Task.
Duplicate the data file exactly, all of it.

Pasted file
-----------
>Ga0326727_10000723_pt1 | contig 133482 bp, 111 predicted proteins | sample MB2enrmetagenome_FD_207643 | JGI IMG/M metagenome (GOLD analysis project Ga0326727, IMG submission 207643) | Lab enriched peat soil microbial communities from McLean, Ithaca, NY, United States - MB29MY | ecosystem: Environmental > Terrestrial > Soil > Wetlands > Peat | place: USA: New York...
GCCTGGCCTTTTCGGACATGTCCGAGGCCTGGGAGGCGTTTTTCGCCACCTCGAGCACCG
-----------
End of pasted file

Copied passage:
>Ga0326727_10000723_pt1 | contig 133482 bp, 111 predicted proteins | sample MB2enrmetagenome_FD_207643 | JGI IMG/M metagenome (GOLD analysis project Ga0326727, IMG submission 207643) | Lab enriched peat soil microbial communities from McLean, Ithaca, NY, United States - MB29MY | ecosystem: Environmental > Terrestrial > Soil > Wetlands > Peat | place: USA: New York...
GCCTGGCCTTTTCGGACATGTCCGAGGCCTGGGAGGCGTTTTTCGCCACCTCGAGCACCG